Johnson & Johnson Outlook Buoyed by Drug Unit -- Update

By Jonathan D. Rockoff and Cara Lombardo Features Dow Jones Newswires

Johnson & Johnson increased its 2017 sales and adjusted profit guidance for the third quarter in a row, though net income in the quarter fell due to one-time items and amortization related to the company's Actelion acquisition.

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J&J, one of the largest health-products companies by revenue based in the U.S., urged lawmakers in Washington to "unite behind" a plan to overhaul the corporate tax system but said its 2017 guidance doesn't assume there will be tax reform this year.

Overall in the third quarter, J&J's revenue rose 10% to $19.7 billion. The company posted earnings per share of $1.37 on net income of $3.7 billion, which decreased 12% from $4.3 billion in the previous year's quarter.

A J&J spokesman said profit fell "due to amortization and inventory step-up charges primarily related to" the company's recent $30 billion acquisition of rare-disease drugmaker Actelion.

Adjusted earnings per share, which exclude one-time items and amortization expenses, were $1.90 on adjusted net income of $5.2 billion, which rose 11% from a year ago. Analysts polled by Thomson Reuters had expected adjusted net income of $4.9 billion.

J&J is now forecasting adjusted earnings per share for the year of $7.25 to $7.30, up from $7.12 to $7.22. It also raised its sales outlook to $76.1 billion to $76.5 billion, from $75.8 billion to $76.1 billion.

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The New Brunswick, N.J., company's shares, which are up 18% for the year, were up 2.3% Tuesday.

The company gave an indication of the impact of Hurricane Maria, which has devastated Puerto Rico, on the manufacturing of medical products there. J&J CFO Dominic Caruso said J&J's six plants on the island are making and shipping products using generator power.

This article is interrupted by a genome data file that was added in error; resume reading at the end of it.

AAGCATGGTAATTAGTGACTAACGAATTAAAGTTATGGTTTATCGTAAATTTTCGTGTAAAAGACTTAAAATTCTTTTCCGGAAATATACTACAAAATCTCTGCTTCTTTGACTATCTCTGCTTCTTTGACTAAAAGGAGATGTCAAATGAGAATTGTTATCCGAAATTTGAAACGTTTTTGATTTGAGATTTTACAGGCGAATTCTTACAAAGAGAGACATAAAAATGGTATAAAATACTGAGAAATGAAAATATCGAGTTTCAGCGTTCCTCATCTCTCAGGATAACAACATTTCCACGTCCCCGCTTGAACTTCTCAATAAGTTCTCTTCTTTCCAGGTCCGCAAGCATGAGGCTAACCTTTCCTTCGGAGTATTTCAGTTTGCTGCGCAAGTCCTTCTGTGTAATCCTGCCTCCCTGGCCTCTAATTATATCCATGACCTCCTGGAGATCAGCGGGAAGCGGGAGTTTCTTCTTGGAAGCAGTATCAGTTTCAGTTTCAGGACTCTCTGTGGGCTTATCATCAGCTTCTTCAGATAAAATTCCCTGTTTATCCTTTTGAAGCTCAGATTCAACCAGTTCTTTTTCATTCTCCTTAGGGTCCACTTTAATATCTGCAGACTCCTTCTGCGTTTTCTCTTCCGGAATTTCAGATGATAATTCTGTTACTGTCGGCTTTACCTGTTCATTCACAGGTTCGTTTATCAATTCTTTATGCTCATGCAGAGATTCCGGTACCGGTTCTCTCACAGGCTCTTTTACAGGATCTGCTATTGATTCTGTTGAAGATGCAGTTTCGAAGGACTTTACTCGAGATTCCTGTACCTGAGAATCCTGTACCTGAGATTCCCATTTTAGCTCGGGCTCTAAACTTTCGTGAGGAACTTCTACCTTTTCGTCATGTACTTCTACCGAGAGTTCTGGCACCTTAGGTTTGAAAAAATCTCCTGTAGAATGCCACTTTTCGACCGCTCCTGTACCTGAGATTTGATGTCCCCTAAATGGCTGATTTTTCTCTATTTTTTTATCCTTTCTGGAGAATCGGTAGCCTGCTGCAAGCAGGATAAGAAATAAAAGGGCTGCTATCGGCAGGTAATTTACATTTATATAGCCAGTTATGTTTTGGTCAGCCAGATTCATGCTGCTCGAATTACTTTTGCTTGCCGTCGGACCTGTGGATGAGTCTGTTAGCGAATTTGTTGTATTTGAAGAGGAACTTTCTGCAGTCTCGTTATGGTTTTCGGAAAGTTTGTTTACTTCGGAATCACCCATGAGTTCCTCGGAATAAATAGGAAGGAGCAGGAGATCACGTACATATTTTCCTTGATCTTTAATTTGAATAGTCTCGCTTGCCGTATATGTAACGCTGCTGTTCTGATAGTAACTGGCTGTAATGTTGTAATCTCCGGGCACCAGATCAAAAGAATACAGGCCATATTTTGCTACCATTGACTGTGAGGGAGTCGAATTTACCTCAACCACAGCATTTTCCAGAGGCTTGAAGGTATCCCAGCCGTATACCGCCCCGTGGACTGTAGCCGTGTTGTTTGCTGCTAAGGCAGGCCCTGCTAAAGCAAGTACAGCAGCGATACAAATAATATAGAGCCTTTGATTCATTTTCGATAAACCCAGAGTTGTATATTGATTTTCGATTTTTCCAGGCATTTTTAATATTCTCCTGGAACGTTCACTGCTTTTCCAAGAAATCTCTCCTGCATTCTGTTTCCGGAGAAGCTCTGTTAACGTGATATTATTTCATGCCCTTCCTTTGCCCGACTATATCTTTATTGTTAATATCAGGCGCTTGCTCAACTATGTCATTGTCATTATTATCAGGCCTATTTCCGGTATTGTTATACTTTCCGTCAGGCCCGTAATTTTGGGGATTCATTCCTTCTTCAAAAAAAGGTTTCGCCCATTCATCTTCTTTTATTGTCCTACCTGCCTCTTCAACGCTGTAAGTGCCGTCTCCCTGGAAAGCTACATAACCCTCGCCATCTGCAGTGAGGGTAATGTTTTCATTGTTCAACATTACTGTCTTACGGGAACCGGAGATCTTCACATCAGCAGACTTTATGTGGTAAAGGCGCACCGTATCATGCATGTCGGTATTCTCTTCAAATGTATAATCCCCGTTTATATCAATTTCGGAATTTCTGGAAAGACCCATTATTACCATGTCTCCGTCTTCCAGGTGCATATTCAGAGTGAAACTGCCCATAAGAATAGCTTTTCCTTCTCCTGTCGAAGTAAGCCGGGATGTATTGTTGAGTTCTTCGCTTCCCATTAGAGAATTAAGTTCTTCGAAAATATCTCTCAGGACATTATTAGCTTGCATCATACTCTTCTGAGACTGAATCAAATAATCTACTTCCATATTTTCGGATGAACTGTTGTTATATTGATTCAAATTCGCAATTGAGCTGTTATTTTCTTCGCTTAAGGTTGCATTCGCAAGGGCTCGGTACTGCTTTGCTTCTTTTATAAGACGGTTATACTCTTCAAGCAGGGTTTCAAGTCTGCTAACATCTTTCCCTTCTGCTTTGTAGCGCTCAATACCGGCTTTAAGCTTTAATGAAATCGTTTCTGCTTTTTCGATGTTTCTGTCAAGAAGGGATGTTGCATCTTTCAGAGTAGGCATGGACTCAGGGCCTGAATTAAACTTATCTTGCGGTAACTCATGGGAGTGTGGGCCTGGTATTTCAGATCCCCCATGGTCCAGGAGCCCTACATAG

"Considering the magnitude of the storm, our sites fared very well," Mr. Caruso said during a conference call with investors and analysts. He said he doesn't expect the hurricane will have "any material impact to our future results."

Mr. Caruso said the storm season had a "limited" negative impact on the company's medical-device business because some hospitals canceled surgeries due to the bad weather.

Despite the storms' impact, J&J's medical-device sales rose 7.1% to $6.6 billion world-wide. Meanwhile, global consumer-health sales grew 2.9% to $3.4 billion.

Joaquin Duato, who runs J&J's pharmaceuticals business, said its performance is accelerating during the second half of the year. Revenue from the prescription-drugs business, J&J's largest, jumped 15% to $9.4 billion world-wide during the third quarter.

The pharmaceutical results were bolstered by J&J's purchase of Swiss biotech Actelion earlier this year and gains by key brands, such as autoimmune disease treatment Stelara and blood-thinner Xarelto.

Revenue from Remicade, a rheumatoid-arthritis treatment that is J&J's top-selling product, fell 7.6% to $1.6 billion amid competition from lower-priced copies called biosimilars.

Last month Pfizer Inc., which makes one of the Remicade biosimilars, sued J&J, alleging it had protected Remicade from Pfizer's biosimilars through "exclusionary contracts" that violate federal antitrust law.

Mr. Duato said during the conference call that Remicade's price after discounts has fallen amid the competition.

"The key factor to Remicade being successful is physicians and patients have a high confidence in Remicade based on experience" using the drug, and they don't want to switch to another therapy, Mr. Duato said, noting the biosimilars aren't "interchangeable" with Remicade.

The company also said it is dropping development of two drugs that it had expressed high hopes for: rheumatoid-arthritis therapy sirukumab and talacotuzumab for acute myeloid leukemia.

Earlier this month, J&J abandoned its insulin pump business in the U.S. and Canada, and pledged to help transition its roughly 90,000 diabetes patients to Medtronic PLC's pumps instead. Medtronic commands about 65% of the insulin pump market, while analysts estimate J&J held 10%. Groups representing diabetes patients have said they are concerned that J&J's decision will limit options and stunt innovation.

Write to Jonathan D. Rockoff at Jonathan.Rockoff@wsj.com and Cara Lombardo at cara.lombardo@wsj.com

(END) Dow Jones Newswires

October 17, 2017 12:38 ET (16:38 GMT)